Mournfully cynical and morally sharp, Cornermen is the tale of a contender: a boxer, an artist of the ring, a challenger with a credible shot at glory. We follow the young Sid Sparks' path from a promising but inconspicuous debut, through the saturation coverage of his title bout and towards the future that lies beyond. But while Sid's a key member of the four-man cast, we never actually see him fight. The action's all viewed through the eyes of others – the men who manage his career, patch up his wounds, and deal with the fallout from his actions.
The developing relationship between Sid and his trainers forms the backbone of Cornermen's plot, and playwright Oliver Forsyth paints a convincing picture of what is, to me, an unfamiliar world. The macho banter between the boxer and his crew is often very funny, but there's an intriguing power game at work too; while trainer Mickey is theoretically in charge, it's the man in the ring who really holds the purse-strings. The £10 advance Mickey hands him at the start clearly won't keep him focussed for very long.
But despite the big-money set-up, and despite the fact that the central character is perpetually taking a pummelling, the stakes never feel quite as high as they want or ought to be. When all's said and done, some mildly likeable people do some mildly disreputable things, and end up experiencing a mild come-uppance as a result. If I were passionate about boxing, then I can easily imagine I'd be shocked by the exposé of the sport's shadier side; but as it is, I never cared quite enough about the characters to be particularly distressed by the machinations surrounding them.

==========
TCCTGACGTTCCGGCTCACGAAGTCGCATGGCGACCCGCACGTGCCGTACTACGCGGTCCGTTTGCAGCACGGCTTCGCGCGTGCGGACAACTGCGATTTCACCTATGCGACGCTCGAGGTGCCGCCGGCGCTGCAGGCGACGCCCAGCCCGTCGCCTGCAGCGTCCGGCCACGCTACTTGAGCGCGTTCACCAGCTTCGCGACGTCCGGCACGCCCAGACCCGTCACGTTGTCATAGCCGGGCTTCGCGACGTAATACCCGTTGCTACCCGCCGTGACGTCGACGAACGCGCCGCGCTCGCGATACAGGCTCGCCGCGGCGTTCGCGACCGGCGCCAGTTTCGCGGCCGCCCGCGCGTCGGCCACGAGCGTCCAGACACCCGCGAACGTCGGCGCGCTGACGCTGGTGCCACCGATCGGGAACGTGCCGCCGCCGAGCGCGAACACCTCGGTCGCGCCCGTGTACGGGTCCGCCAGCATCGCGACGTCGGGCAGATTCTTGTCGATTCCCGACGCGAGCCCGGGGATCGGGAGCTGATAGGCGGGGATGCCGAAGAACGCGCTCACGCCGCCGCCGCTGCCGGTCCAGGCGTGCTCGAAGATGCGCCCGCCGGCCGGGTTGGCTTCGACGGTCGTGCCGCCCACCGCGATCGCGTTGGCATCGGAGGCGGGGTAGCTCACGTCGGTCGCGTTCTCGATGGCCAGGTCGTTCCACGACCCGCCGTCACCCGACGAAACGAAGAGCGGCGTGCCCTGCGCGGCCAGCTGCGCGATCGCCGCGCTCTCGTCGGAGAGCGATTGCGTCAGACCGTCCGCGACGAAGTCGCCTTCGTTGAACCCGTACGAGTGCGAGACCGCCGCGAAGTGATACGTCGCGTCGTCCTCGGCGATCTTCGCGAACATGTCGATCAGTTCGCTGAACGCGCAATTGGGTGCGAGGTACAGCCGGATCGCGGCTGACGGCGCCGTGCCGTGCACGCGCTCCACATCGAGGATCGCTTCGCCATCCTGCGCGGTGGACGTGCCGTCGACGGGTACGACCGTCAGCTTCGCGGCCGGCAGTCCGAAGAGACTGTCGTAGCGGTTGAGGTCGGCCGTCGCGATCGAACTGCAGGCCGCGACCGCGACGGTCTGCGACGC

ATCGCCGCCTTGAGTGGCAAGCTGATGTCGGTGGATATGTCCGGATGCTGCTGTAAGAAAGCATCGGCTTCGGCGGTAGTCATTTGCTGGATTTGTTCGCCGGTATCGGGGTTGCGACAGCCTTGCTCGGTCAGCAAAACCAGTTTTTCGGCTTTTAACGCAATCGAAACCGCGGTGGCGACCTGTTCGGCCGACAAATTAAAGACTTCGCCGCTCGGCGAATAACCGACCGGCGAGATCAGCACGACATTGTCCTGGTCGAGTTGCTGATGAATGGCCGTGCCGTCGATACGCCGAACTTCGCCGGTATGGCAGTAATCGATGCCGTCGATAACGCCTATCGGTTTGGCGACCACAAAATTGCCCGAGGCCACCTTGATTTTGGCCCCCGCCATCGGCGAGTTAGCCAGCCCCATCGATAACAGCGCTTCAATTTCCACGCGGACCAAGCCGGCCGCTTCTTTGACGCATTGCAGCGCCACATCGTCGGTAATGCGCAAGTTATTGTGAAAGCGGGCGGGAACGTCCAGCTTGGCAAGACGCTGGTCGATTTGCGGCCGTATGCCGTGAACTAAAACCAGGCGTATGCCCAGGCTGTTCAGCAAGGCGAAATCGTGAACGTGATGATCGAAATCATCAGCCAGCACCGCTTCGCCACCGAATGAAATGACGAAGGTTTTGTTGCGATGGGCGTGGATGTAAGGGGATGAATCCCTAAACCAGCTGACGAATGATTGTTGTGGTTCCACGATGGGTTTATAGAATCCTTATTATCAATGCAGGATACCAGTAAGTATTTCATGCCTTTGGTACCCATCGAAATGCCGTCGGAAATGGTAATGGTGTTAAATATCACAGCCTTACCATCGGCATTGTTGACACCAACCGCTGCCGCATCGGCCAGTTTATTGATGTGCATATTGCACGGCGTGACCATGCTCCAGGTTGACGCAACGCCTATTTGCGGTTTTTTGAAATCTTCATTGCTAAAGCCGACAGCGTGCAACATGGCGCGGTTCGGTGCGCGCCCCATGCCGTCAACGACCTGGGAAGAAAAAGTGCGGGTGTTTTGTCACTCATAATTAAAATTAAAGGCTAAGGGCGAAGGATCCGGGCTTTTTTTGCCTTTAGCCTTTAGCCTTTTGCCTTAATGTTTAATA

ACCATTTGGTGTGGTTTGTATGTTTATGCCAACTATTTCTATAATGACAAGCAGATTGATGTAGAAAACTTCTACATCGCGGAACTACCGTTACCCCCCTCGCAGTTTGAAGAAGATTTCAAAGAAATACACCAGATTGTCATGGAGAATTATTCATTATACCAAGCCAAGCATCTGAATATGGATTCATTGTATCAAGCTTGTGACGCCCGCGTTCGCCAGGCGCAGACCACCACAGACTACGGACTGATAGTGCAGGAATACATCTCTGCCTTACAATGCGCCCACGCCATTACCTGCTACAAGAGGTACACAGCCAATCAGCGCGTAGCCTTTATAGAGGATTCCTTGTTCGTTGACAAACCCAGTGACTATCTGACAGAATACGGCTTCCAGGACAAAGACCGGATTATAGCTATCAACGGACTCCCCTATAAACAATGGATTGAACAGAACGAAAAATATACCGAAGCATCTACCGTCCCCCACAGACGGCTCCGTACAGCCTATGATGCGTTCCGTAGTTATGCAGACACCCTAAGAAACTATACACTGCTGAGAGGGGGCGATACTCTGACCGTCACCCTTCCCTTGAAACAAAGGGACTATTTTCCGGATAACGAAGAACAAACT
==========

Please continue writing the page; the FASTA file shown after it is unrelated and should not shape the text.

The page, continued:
I did enjoy the insights into the tactical guile of the boxer's craft – if nothing else, Cornermen taught me why boxing isn't the same as brawling. And there's a tense excitement to the final, climactic bout, which we experience entirely through glimpses of an exhausted contender and flurries of shouted advice from his team. On the day I attended, these scenes weren't as visceral as they might have been, but we can maybe put that down to the stultifying effect of a very hot venue and a very long Fringe; it's not at all obvious how the fight is going to end and so, taken up a level, this has the potential to be a truly nerve-jangling finale.
Ultimately though, while Cornermen has a strong concept and a well-constructed storyline, I found it lacking a little heart. I wanted to know more about the boxer Sid; to learn about the doubts which surely plague him, and feel the physical courage and reckless confidence it takes to step into the ring. Still, convincing performances from all four actors – especially James Barbour as the trainer Mickey – were enough to keep me engaged throughout the twists and turns of the storyline. So while it wasn't quite a knockout victory on the day I attended, there's no doubt that Smoke & Oakum Theatre can punch their weight at the Fringe.